This ends Claremont's part of Inferno, and for me begins a period of X-Men that is much more spotty (it probably doesn't help that the next two issues are jokey downtime stories, the second one drawn by Rob Liefeld). I'm still very glad that Claremont remained at Marvel and on X-Men during a period where the writer bench was weak, and there's definitely still some good stories to come. But we're now in what i consider to be a decline that doesn't get reversed and ends with Claremont ignominiously getting kicked off the title. I've had plenty of complaints about the title beginning circa Fall of the Mutants as well, and it's definitely the case that Claremont was dealing with "editorial" issues (i'm including the Alan Moore derailment of Fall of the Mutants in that), but as least with Inferno a lot of the dangling plots have been tied off and Claremont is able to move forward with new ideas.
Quality Rating: B+
Chronological Placement Considerations: Continues directly from X-Factor #38 and continues directly in X-Factor #39.
Continuity Insert? N
My Reprint: X-Men: Inferno TPB
Inbound References (15): show
Claremont seemed to have different ideas about Maddie than Simonson. Note that he states that Maddie and Jean were "in every primal respect identical". The idea seems to be that Maddie was as decent as Jean before the demons came along, while Simonson tried to convince us that Maddie was really crazy all along.
Posted by: Michael | August 30, 2014 3:02 PM
Shouldn't the blame placed at Simonson's feet be shared significantly by Harras or DeFalco? Perhaps she was simply writing Madelyne the way editorial wanted her to be written and Claremont's different interpretation was his passive aggressive way of disagreeing with the way the story was being handled? It wouldn't be the first or last time a Marvel editor or EIC decided a character being written out should be vilified to prop up others.
Posted by: Robert | August 30, 2014 3:39 PM
As pointed out earlier, the same thing that happens with Maddie happens with Magneto in New Mutants 75, which was also written by Simonson. She got the blame for both of these since she wrote both issues, although Harras probably deserves some of the blame too.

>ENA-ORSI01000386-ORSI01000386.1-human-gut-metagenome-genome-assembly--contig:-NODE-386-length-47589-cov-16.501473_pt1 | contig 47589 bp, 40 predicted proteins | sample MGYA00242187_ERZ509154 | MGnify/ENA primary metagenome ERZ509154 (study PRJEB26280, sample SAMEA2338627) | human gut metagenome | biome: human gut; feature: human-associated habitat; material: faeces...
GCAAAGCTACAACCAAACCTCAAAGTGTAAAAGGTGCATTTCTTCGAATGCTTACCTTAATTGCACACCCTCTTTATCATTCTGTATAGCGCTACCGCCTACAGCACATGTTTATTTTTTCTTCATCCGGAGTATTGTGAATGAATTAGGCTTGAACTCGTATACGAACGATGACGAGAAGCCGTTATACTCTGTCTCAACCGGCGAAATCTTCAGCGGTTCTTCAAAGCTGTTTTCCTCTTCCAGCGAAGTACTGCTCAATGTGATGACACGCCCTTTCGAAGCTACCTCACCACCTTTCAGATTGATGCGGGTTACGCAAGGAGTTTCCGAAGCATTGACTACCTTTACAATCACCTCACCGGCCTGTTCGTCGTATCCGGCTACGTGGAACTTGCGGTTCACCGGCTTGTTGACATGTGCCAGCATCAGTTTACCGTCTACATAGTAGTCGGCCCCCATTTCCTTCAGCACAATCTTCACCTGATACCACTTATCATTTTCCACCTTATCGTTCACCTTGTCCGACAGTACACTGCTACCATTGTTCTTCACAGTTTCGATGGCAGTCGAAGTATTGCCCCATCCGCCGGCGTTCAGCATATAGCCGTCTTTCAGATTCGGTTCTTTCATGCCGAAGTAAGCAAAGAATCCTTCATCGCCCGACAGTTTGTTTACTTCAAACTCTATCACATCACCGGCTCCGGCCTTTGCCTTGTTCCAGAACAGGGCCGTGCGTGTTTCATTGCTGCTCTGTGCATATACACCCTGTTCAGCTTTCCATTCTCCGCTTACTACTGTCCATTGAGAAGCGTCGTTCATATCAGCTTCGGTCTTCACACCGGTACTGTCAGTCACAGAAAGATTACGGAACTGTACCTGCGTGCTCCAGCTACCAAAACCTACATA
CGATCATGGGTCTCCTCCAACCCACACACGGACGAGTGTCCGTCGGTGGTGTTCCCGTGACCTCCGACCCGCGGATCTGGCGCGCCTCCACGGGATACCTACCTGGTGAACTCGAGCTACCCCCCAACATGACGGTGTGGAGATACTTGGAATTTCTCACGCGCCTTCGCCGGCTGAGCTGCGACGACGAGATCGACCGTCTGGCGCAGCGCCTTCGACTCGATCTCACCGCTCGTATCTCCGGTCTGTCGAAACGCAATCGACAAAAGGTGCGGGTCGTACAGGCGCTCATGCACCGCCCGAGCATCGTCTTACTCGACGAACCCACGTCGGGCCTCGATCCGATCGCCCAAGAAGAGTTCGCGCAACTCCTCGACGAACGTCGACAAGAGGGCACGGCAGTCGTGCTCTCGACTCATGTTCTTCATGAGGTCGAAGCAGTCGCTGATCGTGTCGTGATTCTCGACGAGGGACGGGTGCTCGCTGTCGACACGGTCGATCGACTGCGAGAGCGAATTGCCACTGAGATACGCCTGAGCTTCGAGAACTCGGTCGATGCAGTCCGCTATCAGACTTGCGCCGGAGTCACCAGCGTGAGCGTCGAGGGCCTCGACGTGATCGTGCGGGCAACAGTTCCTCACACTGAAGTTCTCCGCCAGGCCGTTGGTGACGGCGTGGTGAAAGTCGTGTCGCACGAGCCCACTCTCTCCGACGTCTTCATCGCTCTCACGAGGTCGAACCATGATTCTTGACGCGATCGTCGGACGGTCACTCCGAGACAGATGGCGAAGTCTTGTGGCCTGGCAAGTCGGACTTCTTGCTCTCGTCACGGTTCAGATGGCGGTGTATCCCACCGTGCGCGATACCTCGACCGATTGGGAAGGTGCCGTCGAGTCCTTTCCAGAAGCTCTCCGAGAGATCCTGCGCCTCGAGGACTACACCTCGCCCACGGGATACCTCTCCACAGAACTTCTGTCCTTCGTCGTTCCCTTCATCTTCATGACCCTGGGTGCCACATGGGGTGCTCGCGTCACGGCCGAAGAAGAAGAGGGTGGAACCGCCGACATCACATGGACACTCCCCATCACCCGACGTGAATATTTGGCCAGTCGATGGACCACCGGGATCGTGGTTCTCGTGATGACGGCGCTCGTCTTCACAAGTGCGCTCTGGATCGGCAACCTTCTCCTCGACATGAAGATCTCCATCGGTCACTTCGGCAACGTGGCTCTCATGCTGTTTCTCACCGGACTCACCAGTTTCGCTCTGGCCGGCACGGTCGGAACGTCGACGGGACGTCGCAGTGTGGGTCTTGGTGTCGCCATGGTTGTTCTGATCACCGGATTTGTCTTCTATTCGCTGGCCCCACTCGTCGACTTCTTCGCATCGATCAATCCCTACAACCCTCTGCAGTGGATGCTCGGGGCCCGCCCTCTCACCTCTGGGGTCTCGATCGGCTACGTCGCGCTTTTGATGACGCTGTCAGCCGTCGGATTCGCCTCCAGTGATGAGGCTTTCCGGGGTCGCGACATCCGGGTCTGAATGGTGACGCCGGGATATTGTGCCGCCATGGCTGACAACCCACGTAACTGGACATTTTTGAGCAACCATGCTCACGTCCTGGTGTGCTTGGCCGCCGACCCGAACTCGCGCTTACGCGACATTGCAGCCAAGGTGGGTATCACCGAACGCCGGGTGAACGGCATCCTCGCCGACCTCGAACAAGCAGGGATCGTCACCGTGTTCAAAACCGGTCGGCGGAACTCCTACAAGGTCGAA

Posted by: Michael | August 30, 2014 3:50 PM
You wrote: "(sans Beast and Longshot, who take baby Nathan and Jean's parents, no longer demons, to the safety of X-Factor's Ship)"
Posted by: Jay Demetrick | August 30, 2014 4:33 PM
I always liked the pacing and storytelling of the final scene, where the X-Men/Factor confront Polaris, and she begs Alex for help, and he demands that she talk. For all the equivocating during Claremont's run so far, this was really the point where the (demonic) X-Men would throw their values aside, and willingly kill a potentially-innocent person (Lorna) who was also a valued member of the X-Men, just in case they might learn something about the enemy.
In other words, this was bringing together characters and storylines that pre-dated Claremont, in one of the 'return to the mansion' issues, and in this case, the climax resulted in the mansion being blown up. As wonderful as Marc Silvestri's work was here, I would give the win to Claremont as creating the (depending on your perspective) last moment of importance in the mutant titles. It doesn't help that he'd destroyed the mansion before, but still, this was a return to the X-Mansion like we haven't seen since "Annual" #10 or unimportant issues of "New Mutants." But now the only character-building moments are Storm noticing that her flowers are safe. No one asks about Magneto or the New Mutants. Or the connection to the Morlock tunnels. Or Lockheed. [Or Brightwind! Won't someone think of the Asgardian winged steeds???]
Seriously, the mansion blowing up is my personal favorite moment in all of Claremont's X-writing, and it's done so well.
Posted by: ChrisW | September 24, 2014 10:51 PM
I think they were bluffing- Bobby was there and non-demonized and he didn't seem to have a problem with killing Lorna, which he presumably would have if it wasn't a bluff.
Posted by: Michael | September 24, 2014 11:05 PM
Don't see that. Sure, Bobby had some history with her, but Alex is *obviously* her true love, and he's the one interrogating her. At moments like that, you just step back, cross your arms, look cool [!] with the rest of your buddies, and reinforce that she can do the right thing or the wrong thing. Scott, Warren, Jean (reeling from the Maddie/Phoenix mind-meld) would all agree that sometimes people have to die, and with the rest of the (demonic) X-Men right there, no, I don't think it was a bluff. At best, Bobby told himself it was a bluff. Maybe Peter did too. But no, Storm wasn't bluffing, Alex wasn't bluffing, Wolvie and Betsy weren't bluffing, and more than any supervillain's master plan, that's why the X-Mansion had to get destroyed on the spot. The X-Men were no longer the X-Men, the founding students were no longer former X-Men, they were doing the wrong thing, even if for the right reasons.
Much as I despise Longshot, I think his best scene is after the explosion where he's facing Sinister alone (other than Hank) and essentially helpless. This is what "Inferno" reduced the X-Men to.
Posted by: ChrisW | September 24, 2014 11:28 PM
For all the gripes about Inferno, what is up with the x teams ignoring the Mutes?!
Posted by: Berry T | March 29, 2017 8:15 PM